Question: What does it normally take to qualify to file a Chapter 7 bankruptcy case in Arizona?

Answer: To qualify for Chapter 7 bankruptcy in Arizona, basically a good generic way of thinking of it in a Chapter 7 is that you have to make below a certain amount and you have to be negative on your expenses.

How this is determined is basically by first looking at a person’s gross income six months average prior to filing. If you are below that median income for your size household, then the means test does not apply.

If you are over the median on gross income, there is another way to qualify and that is that you can pass on your Net. This basically means using allowable expenses, you take your Gross which is over the median and you essentially pass the means test by using allowable expenses. In this scenario, you are basically saying: “Yes I am over the median income, but I’m passing on my Net, I’m passing on my take-home.

There is a lot of different factors to take into consideration in regard to the Arizona Means test, and there some things you can take and there’s things you can’t.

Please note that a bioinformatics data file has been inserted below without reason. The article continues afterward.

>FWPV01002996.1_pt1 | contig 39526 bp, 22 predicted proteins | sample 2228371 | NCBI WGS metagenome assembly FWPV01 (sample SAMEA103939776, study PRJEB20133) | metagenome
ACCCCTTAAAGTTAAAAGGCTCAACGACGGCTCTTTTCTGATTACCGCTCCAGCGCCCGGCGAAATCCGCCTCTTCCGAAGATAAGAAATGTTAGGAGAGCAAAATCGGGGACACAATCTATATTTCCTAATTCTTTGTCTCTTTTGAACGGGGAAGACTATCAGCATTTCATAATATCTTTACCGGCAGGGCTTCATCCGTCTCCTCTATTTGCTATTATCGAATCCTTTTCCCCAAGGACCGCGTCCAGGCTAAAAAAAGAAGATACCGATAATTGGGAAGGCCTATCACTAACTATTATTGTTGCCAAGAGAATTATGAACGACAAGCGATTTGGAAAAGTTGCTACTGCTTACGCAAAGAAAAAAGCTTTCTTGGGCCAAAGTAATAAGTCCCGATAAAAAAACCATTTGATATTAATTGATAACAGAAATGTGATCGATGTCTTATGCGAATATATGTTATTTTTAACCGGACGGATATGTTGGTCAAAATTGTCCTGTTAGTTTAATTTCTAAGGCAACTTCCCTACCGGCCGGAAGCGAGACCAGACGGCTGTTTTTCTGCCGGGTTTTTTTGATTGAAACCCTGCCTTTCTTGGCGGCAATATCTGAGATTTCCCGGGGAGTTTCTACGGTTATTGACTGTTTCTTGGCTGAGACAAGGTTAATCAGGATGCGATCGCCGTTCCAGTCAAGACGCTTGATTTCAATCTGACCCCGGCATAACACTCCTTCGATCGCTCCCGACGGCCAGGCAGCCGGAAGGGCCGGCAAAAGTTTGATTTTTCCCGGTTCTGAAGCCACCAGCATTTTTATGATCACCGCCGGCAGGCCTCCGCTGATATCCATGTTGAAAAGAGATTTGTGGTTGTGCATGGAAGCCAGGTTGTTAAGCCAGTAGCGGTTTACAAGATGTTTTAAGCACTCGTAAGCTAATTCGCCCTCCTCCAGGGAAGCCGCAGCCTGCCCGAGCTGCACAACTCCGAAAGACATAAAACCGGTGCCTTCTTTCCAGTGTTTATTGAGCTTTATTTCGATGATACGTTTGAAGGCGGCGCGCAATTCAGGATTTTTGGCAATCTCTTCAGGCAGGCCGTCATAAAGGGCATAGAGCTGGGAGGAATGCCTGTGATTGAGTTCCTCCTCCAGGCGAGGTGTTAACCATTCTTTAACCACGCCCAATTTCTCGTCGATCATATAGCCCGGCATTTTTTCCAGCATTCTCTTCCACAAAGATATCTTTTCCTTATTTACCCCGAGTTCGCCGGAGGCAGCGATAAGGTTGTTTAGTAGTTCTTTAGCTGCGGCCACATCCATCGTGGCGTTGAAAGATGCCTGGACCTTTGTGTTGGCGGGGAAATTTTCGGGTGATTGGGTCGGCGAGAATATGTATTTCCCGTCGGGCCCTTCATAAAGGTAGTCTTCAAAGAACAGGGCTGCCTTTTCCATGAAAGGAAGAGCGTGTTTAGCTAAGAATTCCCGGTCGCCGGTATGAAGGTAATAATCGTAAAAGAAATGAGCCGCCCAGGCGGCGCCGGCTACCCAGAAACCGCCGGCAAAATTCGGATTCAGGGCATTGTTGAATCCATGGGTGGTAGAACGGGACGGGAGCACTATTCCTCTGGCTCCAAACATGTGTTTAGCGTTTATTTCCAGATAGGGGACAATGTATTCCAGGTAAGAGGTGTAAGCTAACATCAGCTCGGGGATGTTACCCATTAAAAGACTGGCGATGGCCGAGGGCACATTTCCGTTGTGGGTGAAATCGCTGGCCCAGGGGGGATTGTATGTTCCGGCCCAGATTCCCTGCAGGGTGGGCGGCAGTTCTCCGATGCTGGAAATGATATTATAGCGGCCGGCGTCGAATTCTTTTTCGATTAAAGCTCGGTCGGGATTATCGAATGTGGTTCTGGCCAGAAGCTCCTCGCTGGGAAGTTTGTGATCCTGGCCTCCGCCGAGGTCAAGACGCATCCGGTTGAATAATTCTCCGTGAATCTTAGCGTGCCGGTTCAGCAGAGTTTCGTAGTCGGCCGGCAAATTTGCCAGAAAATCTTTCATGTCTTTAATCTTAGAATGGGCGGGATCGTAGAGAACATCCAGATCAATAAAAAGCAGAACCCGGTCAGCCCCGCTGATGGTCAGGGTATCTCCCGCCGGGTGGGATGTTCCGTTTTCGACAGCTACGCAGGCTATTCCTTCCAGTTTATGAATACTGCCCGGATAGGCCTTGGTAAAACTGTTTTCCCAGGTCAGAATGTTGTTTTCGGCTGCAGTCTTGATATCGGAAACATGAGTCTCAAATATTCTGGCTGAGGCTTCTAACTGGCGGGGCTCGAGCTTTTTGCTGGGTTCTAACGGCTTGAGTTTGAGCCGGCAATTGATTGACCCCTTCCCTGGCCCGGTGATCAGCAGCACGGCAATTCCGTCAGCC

The other part of the equation (being negative on the expenses), is an easier problem to fix sometimes than if you are failing the means test. For example, you can be a little positive, like $100 or $150 and still qualify. Basically the negative expense test is if your disposable monthly income is more than a certain amount (there’s a formula that you can go by) then the two questions you have to ask yourself is: (1) can I pay 25% of my unsecured debt back, and (2) is it more than $10,000? If the answers to these questions are YES, then basically you need to file Chapter 13 instead of Chapter 7.

All the Chapter 7 means test is essentially doing is to see if you have the “means” to do a Chapter 13. If you don’t have the means for that, then the Chapter 7 is permissible for you to file.

Question: What about the day of filing and exempt cash?

Answer: The big thing is on the day of filing if you are a single person $150 cash is exempt and that is an aggregate over all your accounts. It doesn’t matter, married people can have $300. ($150 cash or $300 if you are married couple). No more than that on filing.

POST FILING (After Filing)